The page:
LAST year, the Zimbabwe-China Traditional Chinese Medicine and Acupuncture Centre was opened at Parirenyatwa Group of Hospitals in Harare to offer Zimbabweans an affordable alternative to medical care during the Covid-19 pandemic. One of the Chinese doctors stationed at the centre is Dr Sun Shuang who was among the first medical experts to attend to patients when Covid-19 broke out in China’s Wuhan Province last year. Our reporter Debra Matabvu (DM) spoke to Dr Sun (SS) to share her experiences and how the Centre at Parirenyatwa has been assisting Zimbabwe in the fight against the pandemic.
DM: May you please give us some background about yourself?
SS: I was born in 1987 in Hangzhou, the capital of Zhejiang Province in China. I graduated from Hunan University of Traditional Chinese Medicine (TCM) in 2012 as a master and began my career as a health worker and licensed TCM physician at that time. In 2018 I got my second Master’s degree in Italy, at Siena University. I specialise in respiratory TCM and I am in charge of the Zimbabwe-China TCM and Acupuncture Centre. I am a member of the Chinese Medical Expert Team sent by the Chinese government to Zimbabwe last May.
DM: You were one of the doctors who was in Wuhan when Covid-19 broke out in China. Tell us about your experience during that time?
SS: I was a member of the first batch of the medical team sent to Wuhan when Covid-19 broke out. I worked at FangCang Shelter Hospital. Patients in the hospital that I worked in were all treated using TCM or TCM that was integrated with Western medicine. The outcome of treatment in my ward was very good. No case turned into severe or critical. There was no case of death, no case turned back to positive and there was also no infection of medical workers. The total cure rate was 99, 6 percent.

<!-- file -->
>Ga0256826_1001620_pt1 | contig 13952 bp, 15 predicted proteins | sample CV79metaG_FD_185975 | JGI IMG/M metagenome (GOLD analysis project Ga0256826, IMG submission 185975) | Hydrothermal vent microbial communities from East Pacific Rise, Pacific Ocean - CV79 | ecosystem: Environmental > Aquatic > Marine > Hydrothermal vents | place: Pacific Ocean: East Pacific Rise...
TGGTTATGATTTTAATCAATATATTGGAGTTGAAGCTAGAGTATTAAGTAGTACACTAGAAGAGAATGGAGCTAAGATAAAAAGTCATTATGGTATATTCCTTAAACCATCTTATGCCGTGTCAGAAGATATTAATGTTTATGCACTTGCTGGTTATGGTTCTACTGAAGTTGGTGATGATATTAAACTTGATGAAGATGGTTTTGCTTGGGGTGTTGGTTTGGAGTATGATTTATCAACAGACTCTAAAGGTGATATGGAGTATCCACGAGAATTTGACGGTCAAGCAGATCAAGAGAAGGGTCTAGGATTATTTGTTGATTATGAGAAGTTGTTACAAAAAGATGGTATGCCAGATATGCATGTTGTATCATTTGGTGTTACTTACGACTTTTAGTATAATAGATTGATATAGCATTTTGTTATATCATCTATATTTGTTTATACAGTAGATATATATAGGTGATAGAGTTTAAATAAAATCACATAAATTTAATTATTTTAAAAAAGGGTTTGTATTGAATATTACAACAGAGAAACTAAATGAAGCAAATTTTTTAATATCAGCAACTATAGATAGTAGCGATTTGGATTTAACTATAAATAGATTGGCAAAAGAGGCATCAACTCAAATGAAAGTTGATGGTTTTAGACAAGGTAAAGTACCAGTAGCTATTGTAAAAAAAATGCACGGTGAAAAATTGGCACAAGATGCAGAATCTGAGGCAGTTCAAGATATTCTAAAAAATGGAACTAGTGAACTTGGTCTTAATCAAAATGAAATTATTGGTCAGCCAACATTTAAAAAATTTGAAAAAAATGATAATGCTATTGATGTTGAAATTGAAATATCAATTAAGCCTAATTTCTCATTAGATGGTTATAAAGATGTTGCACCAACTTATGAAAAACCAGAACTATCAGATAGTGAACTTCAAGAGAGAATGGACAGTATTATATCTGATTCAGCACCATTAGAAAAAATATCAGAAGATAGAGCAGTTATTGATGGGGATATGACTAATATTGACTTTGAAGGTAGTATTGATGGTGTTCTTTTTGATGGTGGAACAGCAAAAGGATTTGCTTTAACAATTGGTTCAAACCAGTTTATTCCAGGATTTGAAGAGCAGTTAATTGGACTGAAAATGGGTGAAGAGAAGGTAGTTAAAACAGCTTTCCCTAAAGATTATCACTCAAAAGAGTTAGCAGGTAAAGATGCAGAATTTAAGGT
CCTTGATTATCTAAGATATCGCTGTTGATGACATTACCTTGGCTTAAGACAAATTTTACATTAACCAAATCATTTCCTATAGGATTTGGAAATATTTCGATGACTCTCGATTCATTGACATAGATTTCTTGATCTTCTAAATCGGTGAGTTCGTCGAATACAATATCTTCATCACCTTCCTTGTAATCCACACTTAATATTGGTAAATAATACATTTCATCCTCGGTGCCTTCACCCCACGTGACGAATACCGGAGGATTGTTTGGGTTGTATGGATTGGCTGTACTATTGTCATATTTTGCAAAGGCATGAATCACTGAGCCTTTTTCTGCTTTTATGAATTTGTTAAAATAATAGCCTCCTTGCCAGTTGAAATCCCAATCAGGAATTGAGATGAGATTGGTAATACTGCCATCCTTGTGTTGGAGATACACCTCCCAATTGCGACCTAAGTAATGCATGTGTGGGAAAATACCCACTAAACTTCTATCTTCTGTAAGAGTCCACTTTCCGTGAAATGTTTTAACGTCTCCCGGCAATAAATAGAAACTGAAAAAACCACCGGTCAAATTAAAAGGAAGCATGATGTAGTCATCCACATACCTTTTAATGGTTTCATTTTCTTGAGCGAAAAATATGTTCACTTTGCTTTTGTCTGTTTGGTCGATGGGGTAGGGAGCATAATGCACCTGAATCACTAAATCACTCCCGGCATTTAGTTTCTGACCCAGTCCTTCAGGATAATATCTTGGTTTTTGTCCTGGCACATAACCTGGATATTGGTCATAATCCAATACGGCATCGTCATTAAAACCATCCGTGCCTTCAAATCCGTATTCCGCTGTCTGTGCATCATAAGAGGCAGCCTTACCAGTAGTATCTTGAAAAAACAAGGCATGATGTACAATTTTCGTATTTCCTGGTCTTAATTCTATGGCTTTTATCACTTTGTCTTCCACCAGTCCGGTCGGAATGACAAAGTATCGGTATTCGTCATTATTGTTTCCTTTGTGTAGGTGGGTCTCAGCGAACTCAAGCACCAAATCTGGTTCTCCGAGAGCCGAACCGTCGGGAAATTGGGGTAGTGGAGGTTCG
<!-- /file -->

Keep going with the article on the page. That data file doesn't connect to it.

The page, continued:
I worked long hours and also, I did shifts such as collecting samples for the PCR test.
Usually we collected 90-160 samples every time. When we were on duty we checked patients one by one, collating every result of blood tests, image examination and the PCR test result as well. Consultations were given immediately when there was a difficult case. Medication rehabilitation and psychotherapy were all available, even at the same time, if there was need. Patients were under 24-hour medical supervision. The working hours were so long that at times, we were not able to eat or drink.
In the beginning we also faced a shortage of PPEs but we were dedicated to our work because we were willing to sacrifice a lot to save lives. I see the dedication and sacrifice of the medical workers in Zimbabwe too and our purpose is always the same — to help and save our patients from the pandemic.
DM: May you please explain how TCM treatment works?